Mr John Dacoutros has presented a substantial number of artefacts from his personal collection of the Dacoutros family to the Malta Maritime Museum. The donation contains over 50 artefacts pertaining to the wine trade and shipping in Malta in the early 20th century. The donation includes various wooden barrels, copper lanterns, and numerous ship paraphernalia but amongst the most important is the model of the Maria Dacutros.
The built up wooden model represents the barquentine Maria Dacutros popularly known as Maria. The vessel was built in 1920 at Castellamare di Stabia in Italy as a double-hulled wine tanker. In 1943 she was fitted with a Kelvin diesel motor that was manufactured by Bergins Co Ltd of Glasgow in 1939. The Maria sailed on average at 5 knots per hour but could make more than 10 knots with engine and moderate wind. She was 34.95 meters long and could carry 209.8 tons of wine on each trip.
The barquentine previously called Ġesú & Maria was bought on 15 July 1919 by Spiridione Dacuotros from Charles Ellul Sullivan for the sum of 920 Sterling. After WWII the vessel served as a training unit for many Port Managers of the Government and dispatched mail to Sicily. According to Lloyds of London the Maria was the largest and last remaining wine tanker of its kind in the world. On 28 April 1952 she was lost in heavy seas at Cape Zevgasi near Limassol Cyprus.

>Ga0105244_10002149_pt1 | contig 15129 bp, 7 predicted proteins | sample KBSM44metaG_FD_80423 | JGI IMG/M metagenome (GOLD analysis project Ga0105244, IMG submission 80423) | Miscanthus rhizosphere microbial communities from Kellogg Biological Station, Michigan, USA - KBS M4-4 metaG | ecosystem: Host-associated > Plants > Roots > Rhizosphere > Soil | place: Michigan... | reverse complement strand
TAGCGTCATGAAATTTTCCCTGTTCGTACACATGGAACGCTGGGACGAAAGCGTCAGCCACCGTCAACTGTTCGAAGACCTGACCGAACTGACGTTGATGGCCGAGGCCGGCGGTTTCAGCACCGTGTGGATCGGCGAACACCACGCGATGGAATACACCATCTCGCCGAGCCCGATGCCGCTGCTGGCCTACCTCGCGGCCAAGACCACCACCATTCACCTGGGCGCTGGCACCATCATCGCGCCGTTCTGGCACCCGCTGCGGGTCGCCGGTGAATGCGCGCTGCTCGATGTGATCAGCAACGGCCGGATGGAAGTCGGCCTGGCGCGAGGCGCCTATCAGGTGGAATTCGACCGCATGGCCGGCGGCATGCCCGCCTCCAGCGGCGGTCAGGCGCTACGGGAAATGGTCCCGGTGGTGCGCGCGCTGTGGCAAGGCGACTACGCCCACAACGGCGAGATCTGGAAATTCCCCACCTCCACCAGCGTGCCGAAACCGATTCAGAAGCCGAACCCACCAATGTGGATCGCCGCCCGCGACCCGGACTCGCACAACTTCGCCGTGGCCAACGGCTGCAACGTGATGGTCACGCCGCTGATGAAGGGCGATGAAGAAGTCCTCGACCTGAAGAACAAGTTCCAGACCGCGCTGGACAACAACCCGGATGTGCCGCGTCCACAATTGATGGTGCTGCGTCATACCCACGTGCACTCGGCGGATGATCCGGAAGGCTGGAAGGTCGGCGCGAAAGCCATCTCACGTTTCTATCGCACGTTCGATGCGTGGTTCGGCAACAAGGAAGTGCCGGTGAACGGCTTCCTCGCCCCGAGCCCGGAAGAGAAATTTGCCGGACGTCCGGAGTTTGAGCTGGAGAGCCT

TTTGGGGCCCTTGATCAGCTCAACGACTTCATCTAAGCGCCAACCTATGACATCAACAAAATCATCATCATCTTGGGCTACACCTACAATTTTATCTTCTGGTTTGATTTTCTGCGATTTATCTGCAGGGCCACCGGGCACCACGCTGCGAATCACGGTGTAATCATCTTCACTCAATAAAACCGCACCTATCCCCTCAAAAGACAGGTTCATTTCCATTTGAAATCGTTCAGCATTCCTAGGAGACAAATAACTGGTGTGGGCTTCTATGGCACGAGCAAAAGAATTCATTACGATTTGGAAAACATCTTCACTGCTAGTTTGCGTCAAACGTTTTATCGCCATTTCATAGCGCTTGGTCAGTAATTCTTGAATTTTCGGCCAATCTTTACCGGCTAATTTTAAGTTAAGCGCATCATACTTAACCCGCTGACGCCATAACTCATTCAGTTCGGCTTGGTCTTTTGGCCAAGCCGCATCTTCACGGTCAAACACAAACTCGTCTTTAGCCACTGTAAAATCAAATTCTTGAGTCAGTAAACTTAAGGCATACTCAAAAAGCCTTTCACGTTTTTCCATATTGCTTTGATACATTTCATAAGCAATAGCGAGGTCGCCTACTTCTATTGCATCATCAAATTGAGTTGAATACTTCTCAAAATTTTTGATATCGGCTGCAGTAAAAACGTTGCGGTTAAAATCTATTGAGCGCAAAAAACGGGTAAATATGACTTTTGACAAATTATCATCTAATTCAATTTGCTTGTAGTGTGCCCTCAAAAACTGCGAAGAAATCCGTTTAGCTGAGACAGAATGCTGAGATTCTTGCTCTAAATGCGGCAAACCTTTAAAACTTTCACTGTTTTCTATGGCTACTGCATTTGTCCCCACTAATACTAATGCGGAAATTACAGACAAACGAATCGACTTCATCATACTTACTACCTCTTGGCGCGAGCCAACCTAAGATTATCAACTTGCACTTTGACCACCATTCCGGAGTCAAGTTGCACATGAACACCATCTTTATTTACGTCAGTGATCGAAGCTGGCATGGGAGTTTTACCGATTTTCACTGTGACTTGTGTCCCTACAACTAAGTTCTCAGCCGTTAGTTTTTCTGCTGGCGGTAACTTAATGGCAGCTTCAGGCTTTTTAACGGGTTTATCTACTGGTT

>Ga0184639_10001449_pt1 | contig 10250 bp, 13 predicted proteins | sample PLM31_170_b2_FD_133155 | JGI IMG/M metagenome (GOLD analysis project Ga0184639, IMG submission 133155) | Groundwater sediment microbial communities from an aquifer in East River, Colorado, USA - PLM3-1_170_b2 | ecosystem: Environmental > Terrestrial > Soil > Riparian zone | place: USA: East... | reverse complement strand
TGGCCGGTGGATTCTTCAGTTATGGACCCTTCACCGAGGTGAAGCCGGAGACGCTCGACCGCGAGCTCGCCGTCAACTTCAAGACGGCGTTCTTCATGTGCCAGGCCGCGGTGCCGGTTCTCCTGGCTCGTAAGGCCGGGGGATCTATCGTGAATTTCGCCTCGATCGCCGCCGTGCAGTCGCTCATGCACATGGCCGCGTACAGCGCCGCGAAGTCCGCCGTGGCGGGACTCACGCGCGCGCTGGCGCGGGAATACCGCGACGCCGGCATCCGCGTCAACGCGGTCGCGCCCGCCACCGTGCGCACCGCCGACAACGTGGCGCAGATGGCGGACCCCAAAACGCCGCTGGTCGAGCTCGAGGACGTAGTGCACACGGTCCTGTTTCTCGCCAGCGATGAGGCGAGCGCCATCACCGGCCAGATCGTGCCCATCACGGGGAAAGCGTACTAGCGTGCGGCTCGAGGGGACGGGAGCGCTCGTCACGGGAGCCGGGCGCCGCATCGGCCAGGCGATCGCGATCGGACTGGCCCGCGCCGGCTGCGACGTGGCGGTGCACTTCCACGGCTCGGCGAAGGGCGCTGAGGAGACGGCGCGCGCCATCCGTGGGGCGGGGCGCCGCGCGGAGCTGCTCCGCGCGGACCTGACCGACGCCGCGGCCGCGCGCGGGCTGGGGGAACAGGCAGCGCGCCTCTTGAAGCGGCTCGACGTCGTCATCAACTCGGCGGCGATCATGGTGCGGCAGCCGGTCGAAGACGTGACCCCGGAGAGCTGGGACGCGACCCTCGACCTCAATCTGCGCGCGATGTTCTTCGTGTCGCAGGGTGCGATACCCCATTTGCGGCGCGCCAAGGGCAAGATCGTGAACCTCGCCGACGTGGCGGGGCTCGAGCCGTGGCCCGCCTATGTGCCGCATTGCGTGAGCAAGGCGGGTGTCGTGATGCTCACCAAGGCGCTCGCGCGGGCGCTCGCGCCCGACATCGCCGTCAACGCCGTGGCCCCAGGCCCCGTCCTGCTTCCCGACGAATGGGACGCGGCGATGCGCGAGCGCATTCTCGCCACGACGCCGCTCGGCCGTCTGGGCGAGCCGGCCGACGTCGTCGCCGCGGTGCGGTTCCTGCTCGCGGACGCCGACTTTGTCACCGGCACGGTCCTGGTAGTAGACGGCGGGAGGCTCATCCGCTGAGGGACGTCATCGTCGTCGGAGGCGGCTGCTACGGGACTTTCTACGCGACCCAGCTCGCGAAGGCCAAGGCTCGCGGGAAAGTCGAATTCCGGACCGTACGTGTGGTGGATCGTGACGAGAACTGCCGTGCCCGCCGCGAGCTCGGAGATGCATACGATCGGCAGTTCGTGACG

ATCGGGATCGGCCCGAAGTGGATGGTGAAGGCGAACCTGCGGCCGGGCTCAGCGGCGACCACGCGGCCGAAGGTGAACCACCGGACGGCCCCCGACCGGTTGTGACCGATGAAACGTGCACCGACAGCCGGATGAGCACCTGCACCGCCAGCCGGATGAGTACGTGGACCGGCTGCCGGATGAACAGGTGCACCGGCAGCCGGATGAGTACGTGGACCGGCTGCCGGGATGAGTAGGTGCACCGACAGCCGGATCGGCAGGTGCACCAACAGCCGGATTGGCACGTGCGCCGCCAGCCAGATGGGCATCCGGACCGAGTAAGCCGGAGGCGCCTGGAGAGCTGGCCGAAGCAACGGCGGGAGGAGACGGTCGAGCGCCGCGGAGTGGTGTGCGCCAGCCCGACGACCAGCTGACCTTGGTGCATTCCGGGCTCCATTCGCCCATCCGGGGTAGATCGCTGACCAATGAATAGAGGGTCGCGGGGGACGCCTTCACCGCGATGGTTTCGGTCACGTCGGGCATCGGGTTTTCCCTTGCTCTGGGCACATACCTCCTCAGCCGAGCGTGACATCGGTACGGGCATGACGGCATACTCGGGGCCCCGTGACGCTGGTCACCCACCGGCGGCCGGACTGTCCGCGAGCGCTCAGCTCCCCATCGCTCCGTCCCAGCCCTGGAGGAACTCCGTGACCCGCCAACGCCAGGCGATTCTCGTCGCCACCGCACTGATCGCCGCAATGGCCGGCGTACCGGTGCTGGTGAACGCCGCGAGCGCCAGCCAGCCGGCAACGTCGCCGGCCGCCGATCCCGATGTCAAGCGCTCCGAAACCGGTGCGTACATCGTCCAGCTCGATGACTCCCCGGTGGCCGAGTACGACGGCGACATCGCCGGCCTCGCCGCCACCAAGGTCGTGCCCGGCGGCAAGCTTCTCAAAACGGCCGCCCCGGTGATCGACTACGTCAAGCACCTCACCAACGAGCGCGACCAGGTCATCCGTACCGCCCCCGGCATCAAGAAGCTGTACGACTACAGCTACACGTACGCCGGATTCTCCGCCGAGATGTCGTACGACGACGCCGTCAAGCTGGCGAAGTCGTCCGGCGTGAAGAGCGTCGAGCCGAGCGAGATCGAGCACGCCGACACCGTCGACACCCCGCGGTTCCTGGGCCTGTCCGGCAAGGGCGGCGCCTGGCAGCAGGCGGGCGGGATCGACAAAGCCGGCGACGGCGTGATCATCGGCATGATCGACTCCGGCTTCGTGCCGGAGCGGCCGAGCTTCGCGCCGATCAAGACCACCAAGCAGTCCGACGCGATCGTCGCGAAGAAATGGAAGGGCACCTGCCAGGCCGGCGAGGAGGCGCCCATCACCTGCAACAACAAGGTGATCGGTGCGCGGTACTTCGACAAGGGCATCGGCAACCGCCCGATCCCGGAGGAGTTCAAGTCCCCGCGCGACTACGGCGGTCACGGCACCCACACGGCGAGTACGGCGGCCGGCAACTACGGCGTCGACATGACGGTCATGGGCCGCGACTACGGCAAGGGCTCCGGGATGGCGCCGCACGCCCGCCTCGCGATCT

The Maria was the pride of the fleet pertaining to the Dacoutros family.
The Dacoutros were one of the largest ship owners and wine importers for decades in the 20th century. The objects help us understand a relatively unknown part of Malta’s recent history – that of the wine trade – and Malta’s connection with its Greek neighbours to the east.
Mr John Dacoutros presented his donation this morning to the CEO of Heritage Malta, Mr Kenneth Gambin, in the presence of Senior Curator, Mr Emmanuel Magro Conti, and Principal Curator, Mr Liam Gauci.